One of the best things about life is that there’s always room to learn something new.
Like, even when your name is FruitStand, you may be able to stumble upon some fruits you never knew about – and never knew you needed to know about!
Indeed, even those of us who eat, sleep and breathe fruit can come across one that’s so too-good-to-be-true we would’ve never even guessed it existed.
So we’ve rounded up some of our favorite examples of these wondrous mystery fruits, to share the knowledge and share the love – and maybe, just maybe, give us all a better chance of appearing on Jeopardy one day.
Our Five Favorite Mystery Fruits include:
It sounds like a Star Wars character – and actually has a presence that’s pretty out of this world.
In fact, the duku langsat may be the most celebrated plant you’ve never heard of, thanks, in no small part, to its perfect tangy sweetness and strangely satisfying soft, slightly sticky and very juicy texture.
Hailing from the Philippines, duku langsat grows in great grape-like clusters on towering trees that are technically part of the mahogany family. On the outside, the smallish fruits can be anything from rusty brown to light lime-y yellow and they often rock a little bit of fuzz, not unlike a kiwi. But on the inside, they’re all translucent white loveliness, and segmented like an orange or lemon.
Aside from its delicious flesh, which is most often eaten raw, the bitter seeds of the fruit are also enjoyed as a snack. And the fruit is also believed to have a number of medicinal properties, including help with GI discomfort and even the ability to help ward off the common cold.
In fact, the fruit is so appreciated in its native home that duku langsat commands a special place in the annual Camiguin Lanzones festival on the island of Camiguin, a four-day celebration that includes dancing, singing, beauty pageants – and, of course, lots of happy snacking.
Sometimes, when a fruit sounds too good to be true, that’s because, in a way, it kind of was.
Cosmic Crisp is just one of many varieties of apple—and fruit in general—that’s come to us through the hard work of pioneering horticulturists, who bred something that’d make Mother Nature so proud, they had to name it after a celestial source.
The mission: Create an apple at once crisp and juicy, but maintaining that perfect firmness. It sounds like a nearly impossible balancing act – and, in fact, the task took 20 years to complete. But once developers cracked the code, they never looked back.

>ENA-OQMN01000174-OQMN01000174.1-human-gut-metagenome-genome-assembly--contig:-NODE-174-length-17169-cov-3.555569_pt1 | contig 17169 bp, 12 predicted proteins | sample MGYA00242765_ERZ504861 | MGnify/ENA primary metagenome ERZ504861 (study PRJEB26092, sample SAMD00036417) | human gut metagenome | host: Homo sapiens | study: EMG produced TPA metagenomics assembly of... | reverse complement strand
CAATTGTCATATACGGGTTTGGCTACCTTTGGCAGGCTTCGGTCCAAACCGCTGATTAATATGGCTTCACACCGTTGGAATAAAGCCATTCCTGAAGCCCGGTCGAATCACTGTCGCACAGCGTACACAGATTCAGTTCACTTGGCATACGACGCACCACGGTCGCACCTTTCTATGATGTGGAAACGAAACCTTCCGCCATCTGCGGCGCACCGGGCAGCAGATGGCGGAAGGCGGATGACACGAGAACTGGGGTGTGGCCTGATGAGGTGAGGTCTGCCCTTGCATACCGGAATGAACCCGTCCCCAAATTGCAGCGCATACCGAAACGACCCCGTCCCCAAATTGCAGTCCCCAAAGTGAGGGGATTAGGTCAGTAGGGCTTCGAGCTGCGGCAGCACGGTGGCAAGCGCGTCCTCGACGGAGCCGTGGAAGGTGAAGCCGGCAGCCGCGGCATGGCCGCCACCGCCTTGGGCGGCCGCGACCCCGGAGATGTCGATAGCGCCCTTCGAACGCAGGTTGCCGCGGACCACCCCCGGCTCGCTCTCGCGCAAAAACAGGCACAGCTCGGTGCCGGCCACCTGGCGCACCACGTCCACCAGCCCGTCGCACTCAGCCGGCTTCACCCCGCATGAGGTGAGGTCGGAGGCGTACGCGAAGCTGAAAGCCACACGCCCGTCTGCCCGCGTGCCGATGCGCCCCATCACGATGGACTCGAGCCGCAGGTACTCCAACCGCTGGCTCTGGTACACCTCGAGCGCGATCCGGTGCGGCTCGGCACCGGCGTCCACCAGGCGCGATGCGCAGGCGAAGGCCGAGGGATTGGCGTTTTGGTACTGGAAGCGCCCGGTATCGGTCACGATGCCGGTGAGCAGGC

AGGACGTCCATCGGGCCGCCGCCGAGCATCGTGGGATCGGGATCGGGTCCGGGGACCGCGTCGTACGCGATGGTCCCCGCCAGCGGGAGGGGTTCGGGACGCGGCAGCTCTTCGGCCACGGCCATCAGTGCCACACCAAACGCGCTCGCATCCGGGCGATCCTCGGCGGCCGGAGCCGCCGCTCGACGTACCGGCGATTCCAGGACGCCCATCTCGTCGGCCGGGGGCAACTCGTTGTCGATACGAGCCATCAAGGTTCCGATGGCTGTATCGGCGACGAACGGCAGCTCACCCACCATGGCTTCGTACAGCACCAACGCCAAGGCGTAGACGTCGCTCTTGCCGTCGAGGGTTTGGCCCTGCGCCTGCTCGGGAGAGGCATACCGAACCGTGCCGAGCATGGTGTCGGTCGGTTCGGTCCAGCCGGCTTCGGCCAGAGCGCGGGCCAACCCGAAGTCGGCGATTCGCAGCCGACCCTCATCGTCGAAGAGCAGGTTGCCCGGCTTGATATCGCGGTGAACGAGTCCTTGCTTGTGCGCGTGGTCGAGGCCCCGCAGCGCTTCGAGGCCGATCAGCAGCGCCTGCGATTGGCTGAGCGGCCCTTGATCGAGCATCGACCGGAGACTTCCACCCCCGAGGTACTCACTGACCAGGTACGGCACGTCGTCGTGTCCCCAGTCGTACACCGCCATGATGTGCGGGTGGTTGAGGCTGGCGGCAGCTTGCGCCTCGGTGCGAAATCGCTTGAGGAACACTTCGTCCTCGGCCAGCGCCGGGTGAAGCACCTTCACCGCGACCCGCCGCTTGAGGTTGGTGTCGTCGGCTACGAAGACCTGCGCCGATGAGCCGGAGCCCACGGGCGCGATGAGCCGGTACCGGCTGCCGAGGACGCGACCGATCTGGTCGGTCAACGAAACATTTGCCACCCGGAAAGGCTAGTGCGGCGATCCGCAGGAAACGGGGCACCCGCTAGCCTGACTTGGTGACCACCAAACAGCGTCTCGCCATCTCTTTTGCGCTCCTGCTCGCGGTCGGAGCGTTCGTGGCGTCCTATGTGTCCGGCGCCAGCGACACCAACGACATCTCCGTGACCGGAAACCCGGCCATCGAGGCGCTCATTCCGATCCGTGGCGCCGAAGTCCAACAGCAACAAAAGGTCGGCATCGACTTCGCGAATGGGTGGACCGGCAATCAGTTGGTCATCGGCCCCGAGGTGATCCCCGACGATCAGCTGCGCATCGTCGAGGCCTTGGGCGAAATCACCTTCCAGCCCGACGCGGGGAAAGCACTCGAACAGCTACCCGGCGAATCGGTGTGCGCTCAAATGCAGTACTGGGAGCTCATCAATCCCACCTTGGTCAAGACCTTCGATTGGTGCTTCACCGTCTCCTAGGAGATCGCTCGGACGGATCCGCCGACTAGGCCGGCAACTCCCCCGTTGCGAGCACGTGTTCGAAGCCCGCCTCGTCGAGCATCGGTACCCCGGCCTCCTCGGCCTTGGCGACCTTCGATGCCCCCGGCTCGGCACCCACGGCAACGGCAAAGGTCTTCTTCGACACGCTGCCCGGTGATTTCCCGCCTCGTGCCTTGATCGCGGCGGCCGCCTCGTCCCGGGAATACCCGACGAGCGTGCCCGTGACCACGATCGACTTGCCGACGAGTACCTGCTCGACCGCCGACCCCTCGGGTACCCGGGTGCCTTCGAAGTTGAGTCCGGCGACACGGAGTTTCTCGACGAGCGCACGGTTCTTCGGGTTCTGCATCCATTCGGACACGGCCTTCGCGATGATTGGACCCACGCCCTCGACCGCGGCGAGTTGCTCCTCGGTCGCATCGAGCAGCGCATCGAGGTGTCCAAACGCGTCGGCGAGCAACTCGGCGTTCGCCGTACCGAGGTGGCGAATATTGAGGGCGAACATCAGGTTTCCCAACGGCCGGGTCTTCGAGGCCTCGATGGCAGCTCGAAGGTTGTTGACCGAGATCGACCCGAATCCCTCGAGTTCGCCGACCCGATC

Today, cosmic crisp apples are known for their beautiful rosy hue, decked out with small white starbursts, as well as their perfect ratio of acid and sugar.
This little stunner is essentially the South American answer to passionfruit.
Indeed, the fruits look strikingly similar, with the granadilla rocking the same tough-looking citrus fruit exterior, pock-marked with small pores and often colored a dusty yellow or orange. On the inside, it reveals that same strange goopy consistency passionfruit is known for, with a bundle of black seeds swaddled in thick, clear membranes.
As unappealing as that may sound, the fruit rocks a signature sweet, delicious juiciness that bursts forth from those gelatinous seed covers. And the seeds themselves can be munched on, as well, adding some much-appreciated texture to the mix.
Also like its close passionfruit cousin, the granadilla is known as a source for a stunning number of vitamins and minerals, including—but not nearly limited to!—Vitamins A, C and K, phosphorous, iron and calcium.
The biggest difference between these two? These beauties are truly mountain people, preferring the soft slopes of the High Andes but growing everywhere from Mexico down to Belize, Nicaragua, Ecuador, Costa Rica, Colombia, Peru, Venezuela and Argentina.
This exotic fruit is often better known as a “rose apple,” despite its lack of resemblance to either.
Although, in defense of the fruit namers, this little beauty does rock a particularly lovely, deep red skin – though its shape reads much more “pear” than anything we may consider heart-like.
On the inside, a pumarosa is a brilliant white, and though its flesh is very dry and its flavor is very mild, the fruit is known for its gentle kiss of sweetness.
A native of Puerto Rico, pumarosas are often eaten raw – kind of like a regular apple. And like their namesake, they also pack a wallop when it comes to health benefits.
Just a few awesome things a pumarosa can deliver include high amounts of vitamins A, B3 and C; important minerals like calcium and iron; and other crucial plant-based compounds like beta carotene.
All told, the healthful elixir makes for decent protection against colds and flus, aid in warding off diabetes, and a big dose of pancreas health.
Speaking of fruits with misleading names…
The bergamot orange may sound like just another straightforward orange variety, but the fruit is much closer to its own animal than anything.
While it’s roughly the same size as an orange – and would reveal the similarly-segmented fruit if cut open – the fruit betrays its namesake’s very color, preferring to rock a much more lime-toned skin.
This is possibly because scientists have linked the bergamot orange to an ancient combustion of a lemon and a bitter orange.
Still, this anomaly is prized for its strangeness. Burgamot oranges – which prefer the perfect Mediterranean climates offered in Italy, France, Turkey, Tunisia and Morocco – are particularly loved for their distinct aromas, and often find themselves infused into perfumes or essential oils. It’s also not uncommon to see these strange fruits mixed into teas.
Though, it is pretty uncommon to hear of any of these fruits to begin with. But now that you know, you can choose whether to keep these juicy secrets to yourself – or share them with the world.